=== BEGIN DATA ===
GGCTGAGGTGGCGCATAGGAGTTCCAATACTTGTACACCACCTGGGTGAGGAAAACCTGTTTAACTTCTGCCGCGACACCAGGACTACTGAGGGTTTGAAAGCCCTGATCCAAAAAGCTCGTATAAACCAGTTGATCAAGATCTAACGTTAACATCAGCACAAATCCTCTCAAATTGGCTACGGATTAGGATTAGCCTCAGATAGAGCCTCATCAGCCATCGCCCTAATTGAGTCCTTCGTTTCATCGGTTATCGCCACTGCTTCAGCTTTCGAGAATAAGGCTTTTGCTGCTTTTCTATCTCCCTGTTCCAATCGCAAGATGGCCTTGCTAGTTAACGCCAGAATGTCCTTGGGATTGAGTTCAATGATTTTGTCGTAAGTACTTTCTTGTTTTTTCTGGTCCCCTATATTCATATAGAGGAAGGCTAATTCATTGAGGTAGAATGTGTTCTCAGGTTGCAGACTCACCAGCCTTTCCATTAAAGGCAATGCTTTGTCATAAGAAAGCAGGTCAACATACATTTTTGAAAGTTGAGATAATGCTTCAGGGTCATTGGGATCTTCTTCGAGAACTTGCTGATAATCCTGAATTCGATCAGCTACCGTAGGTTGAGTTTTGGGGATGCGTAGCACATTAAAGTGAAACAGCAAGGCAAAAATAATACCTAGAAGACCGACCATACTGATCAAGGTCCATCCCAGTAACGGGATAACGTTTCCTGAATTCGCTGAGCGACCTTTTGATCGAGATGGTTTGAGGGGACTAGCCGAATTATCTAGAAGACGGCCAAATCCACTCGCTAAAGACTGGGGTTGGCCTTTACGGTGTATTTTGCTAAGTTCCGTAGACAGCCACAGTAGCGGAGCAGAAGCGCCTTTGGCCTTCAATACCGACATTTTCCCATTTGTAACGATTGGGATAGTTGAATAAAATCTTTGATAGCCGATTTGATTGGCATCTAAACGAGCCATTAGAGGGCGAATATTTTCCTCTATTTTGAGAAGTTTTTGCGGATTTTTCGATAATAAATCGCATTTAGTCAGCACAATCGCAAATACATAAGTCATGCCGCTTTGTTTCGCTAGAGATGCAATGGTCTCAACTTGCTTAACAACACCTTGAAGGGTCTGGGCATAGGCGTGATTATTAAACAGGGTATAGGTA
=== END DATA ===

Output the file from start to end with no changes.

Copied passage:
GGCTGAGGTGGCGCATAGGAGTTCCAATACTTGTACACCACCTGGGTGAGGAAAACCTGTTTAACTTCTGCCGCGACACCAGGACTACTGAGGGTTTGAAAGCCCTGATCCAAAAAGCTCGTATAAACCAGTTGATCAAGATCTAACGTTAACATCAGCACAAATCCTCTCAAATTGGCTACGGATTAGGATTAGCCTCAGATAGAGCCTCATCAGCCATCGCCCTAATTGAGTCCTTCGTTTCATCGGTTATCGCCACTGCTTCAGCTTTCGAGAATAAGGCTTTTGCTGCTTTTCTATCTCCCTGTTCCAATCGCAAGATGGCCTTGCTAGTTAACGCCAGAATGTCCTTGGGATTGAGTTCAATGATTTTGTCGTAAGTACTTTCTTGTTTTTTCTGGTCCCCTATATTCATATAGAGGAAGGCTAATTCATTGAGGTAGAATGTGTTCTCAGGTTGCAGACTCACCAGCCTTTCCATTAAAGGCAATGCTTTGTCATAAGAAAGCAGGTCAACATACATTTTTGAAAGTTGAGATAATGCTTCAGGGTCATTGGGATCTTCTTCGAGAACTTGCTGATAATCCTGAATTCGATCAGCTACCGTAGGTTGAGTTTTGGGGATGCGTAGCACATTAAAGTGAAACAGCAAGGCAAAAATAATACCTAGAAGACCGACCATACTGATCAAGGTCCATCCCAGTAACGGGATAACGTTTCCTGAATTCGCTGAGCGACCTTTTGATCGAGATGGTTTGAGGGGACTAGCCGAATTATCTAGAAGACGGCCAAATCCACTCGCTAAAGACTGGGGTTGGCCTTTACGGTGTATTTTGCTAAGTTCCGTAGACAGCCACAGTAGCGGAGCAGAAGCGCCTTTGGCCTTCAATACCGACATTTTCCCATTTGTAACGATTGGGATAGTTGAATAAAATCTTTGATAGCCGATTTGATTGGCATCTAAACGAGCCATTAGAGGGCGAATATTTTCCTCTATTTTGAGAAGTTTTTGCGGATTTTTCGATAATAAATCGCATTTAGTCAGCACAATCGCAAATACATAAGTCATGCCGCTTTGTTTCGCTAGAGATGCAATGGTCTCAACTTGCTTAACAACACCTTGAAGGGTCTGGGCATAGGCGTGATTATTAAACAGGGTATAGGTA